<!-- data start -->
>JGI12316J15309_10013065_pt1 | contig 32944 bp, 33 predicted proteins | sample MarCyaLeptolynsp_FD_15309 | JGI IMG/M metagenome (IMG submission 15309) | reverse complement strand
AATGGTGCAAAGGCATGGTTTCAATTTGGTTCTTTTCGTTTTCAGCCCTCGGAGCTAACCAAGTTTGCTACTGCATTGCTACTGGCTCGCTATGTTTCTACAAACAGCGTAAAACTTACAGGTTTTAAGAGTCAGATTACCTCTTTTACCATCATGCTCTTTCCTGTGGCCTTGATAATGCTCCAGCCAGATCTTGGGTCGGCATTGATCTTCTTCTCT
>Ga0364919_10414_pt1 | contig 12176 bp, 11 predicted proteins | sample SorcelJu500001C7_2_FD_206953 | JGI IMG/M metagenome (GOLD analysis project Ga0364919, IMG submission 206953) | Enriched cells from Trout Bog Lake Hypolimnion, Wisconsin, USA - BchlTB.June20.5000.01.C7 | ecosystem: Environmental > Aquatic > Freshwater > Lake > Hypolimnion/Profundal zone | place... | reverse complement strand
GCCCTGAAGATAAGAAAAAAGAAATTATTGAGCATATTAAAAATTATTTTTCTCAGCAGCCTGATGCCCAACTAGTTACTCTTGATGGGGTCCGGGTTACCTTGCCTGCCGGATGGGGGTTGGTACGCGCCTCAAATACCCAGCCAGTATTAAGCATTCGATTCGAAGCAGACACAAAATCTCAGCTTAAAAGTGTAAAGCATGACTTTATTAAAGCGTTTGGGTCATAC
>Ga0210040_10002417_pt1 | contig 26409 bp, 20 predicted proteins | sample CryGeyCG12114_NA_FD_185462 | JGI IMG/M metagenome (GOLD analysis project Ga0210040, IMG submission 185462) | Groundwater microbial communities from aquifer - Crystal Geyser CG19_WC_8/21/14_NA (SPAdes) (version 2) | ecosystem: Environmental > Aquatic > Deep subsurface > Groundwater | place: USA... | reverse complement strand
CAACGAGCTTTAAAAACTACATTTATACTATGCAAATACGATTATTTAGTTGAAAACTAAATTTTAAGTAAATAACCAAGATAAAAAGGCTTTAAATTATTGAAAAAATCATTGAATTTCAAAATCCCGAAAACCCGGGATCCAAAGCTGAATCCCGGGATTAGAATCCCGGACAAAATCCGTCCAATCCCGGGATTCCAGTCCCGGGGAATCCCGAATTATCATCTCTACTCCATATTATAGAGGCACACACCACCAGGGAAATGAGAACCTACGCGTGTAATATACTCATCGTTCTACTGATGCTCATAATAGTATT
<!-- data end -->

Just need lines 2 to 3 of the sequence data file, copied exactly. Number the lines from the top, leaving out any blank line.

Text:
AATGGTGCAAAGGCATGGTTTCAATTTGGTTCTTTTCGTTTTCAGCCCTCGGAGCTAACCAAGTTTGCTACTGCATTGCTACTGGCTCGCTATGTTTCTACAAACAGCGTAAAACTTACAGGTTTTAAGAGTCAGATTACCTCTTTTACCATCATGCTCTTTCCTGTGGCCTTGATAATGCTCCAGCCAGATCTTGGGTCGGCATTGATCTTCTTCTCT
>Ga0364919_10414_pt1 | contig 12176 bp, 11 predicted proteins | sample SorcelJu500001C7_2_FD_206953 | JGI IMG/M metagenome (GOLD analysis project Ga0364919, IMG submission 206953) | Enriched cells from Trout Bog Lake Hypolimnion, Wisconsin, USA - BchlTB.June20.5000.01.C7 | ecosystem: Environmental > Aquatic > Freshwater > Lake > Hypolimnion/Profundal zone | place... | reverse complement strand